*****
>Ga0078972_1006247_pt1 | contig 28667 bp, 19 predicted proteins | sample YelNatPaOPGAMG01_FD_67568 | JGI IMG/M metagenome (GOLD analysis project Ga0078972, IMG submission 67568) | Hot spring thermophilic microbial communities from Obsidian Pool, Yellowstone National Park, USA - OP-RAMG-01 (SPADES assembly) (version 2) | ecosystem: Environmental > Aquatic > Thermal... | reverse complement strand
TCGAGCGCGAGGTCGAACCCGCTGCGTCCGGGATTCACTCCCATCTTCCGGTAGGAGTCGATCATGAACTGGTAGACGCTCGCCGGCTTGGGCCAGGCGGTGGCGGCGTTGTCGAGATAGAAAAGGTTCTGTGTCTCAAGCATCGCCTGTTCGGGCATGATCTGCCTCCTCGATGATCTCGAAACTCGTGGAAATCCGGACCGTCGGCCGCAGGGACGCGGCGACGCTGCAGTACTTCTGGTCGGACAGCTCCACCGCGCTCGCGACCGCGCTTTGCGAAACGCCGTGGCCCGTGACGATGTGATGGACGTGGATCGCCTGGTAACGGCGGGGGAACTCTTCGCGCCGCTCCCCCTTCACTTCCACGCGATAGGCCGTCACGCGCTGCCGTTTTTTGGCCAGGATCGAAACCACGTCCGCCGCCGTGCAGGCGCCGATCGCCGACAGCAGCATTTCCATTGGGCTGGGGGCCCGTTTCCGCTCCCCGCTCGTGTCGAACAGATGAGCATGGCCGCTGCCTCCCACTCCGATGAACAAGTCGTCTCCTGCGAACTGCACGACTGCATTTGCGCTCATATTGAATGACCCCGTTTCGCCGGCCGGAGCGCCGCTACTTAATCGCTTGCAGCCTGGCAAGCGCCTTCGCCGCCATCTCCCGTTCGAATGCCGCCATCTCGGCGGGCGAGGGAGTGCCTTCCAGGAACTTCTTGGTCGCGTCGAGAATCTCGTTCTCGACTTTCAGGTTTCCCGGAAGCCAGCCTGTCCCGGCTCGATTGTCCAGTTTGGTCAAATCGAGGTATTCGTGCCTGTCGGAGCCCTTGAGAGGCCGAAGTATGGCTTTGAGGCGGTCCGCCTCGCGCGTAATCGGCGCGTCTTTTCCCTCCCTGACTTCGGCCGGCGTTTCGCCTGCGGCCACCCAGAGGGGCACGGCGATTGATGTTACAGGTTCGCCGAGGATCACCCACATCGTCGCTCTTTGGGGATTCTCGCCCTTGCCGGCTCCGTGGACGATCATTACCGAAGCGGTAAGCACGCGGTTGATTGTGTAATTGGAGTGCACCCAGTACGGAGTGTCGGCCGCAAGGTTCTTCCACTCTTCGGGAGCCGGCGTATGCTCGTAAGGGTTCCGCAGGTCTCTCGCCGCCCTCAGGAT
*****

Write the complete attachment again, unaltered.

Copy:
>Ga0078972_1006247_pt1 | contig 28667 bp, 19 predicted proteins | sample YelNatPaOPGAMG01_FD_67568 | JGI IMG/M metagenome (GOLD analysis project Ga0078972, IMG submission 67568) | Hot spring thermophilic microbial communities from Obsidian Pool, Yellowstone National Park, USA - OP-RAMG-01 (SPADES assembly) (version 2) | ecosystem: Environmental > Aquatic > Thermal... | reverse complement strand
TCGAGCGCGAGGTCGAACCCGCTGCGTCCGGGATTCACTCCCATCTTCCGGTAGGAGTCGATCATGAACTGGTAGACGCTCGCCGGCTTGGGCCAGGCGGTGGCGGCGTTGTCGAGATAGAAAAGGTTCTGTGTCTCAAGCATCGCCTGTTCGGGCATGATCTGCCTCCTCGATGATCTCGAAACTCGTGGAAATCCGGACCGTCGGCCGCAGGGACGCGGCGACGCTGCAGTACTTCTGGTCGGACAGCTCCACCGCGCTCGCGACCGCGCTTTGCGAAACGCCGTGGCCCGTGACGATGTGATGGACGTGGATCGCCTGGTAACGGCGGGGGAACTCTTCGCGCCGCTCCCCCTTCACTTCCACGCGATAGGCCGTCACGCGCTGCCGTTTTTTGGCCAGGATCGAAACCACGTCCGCCGCCGTGCAGGCGCCGATCGCCGACAGCAGCATTTCCATTGGGCTGGGGGCCCGTTTCCGCTCCCCGCTCGTGTCGAACAGATGAGCATGGCCGCTGCCTCCCACTCCGATGAACAAGTCGTCTCCTGCGAACTGCACGACTGCATTTGCGCTCATATTGAATGACCCCGTTTCGCCGGCCGGAGCGCCGCTACTTAATCGCTTGCAGCCTGGCAAGCGCCTTCGCCGCCATCTCCCGTTCGAATGCCGCCATCTCGGCGGGCGAGGGAGTGCCTTCCAGGAACTTCTTGGTCGCGTCGAGAATCTCGTTCTCGACTTTCAGGTTTCCCGGAAGCCAGCCTGTCCCGGCTCGATTGTCCAGTTTGGTCAAATCGAGGTATTCGTGCCTGTCGGAGCCCTTGAGAGGCCGAAGTATGGCTTTGAGGCGGTCCGCCTCGCGCGTAATCGGCGCGTCTTTTCCCTCCCTGACTTCGGCCGGCGTTTCGCCTGCGGCCACCCAGAGGGGCACGGCGATTGATGTTACAGGTTCGCCGAGGATCACCCACATCGTCGCTCTTTGGGGATTCTCGCCCTTGCCGGCTCCGTGGACGATCATTACCGAAGCGGTAAGCACGCGGTTGATTGTGTAATTGGAGTGCACCCAGTACGGAGTGTCGGCCGCAAGGTTCTTCCACTCTTCGGGAGCCGGCGTATGCTCGTAAGGGTTCCGCAGGTCTCTCGCCGCCCTCAGGAT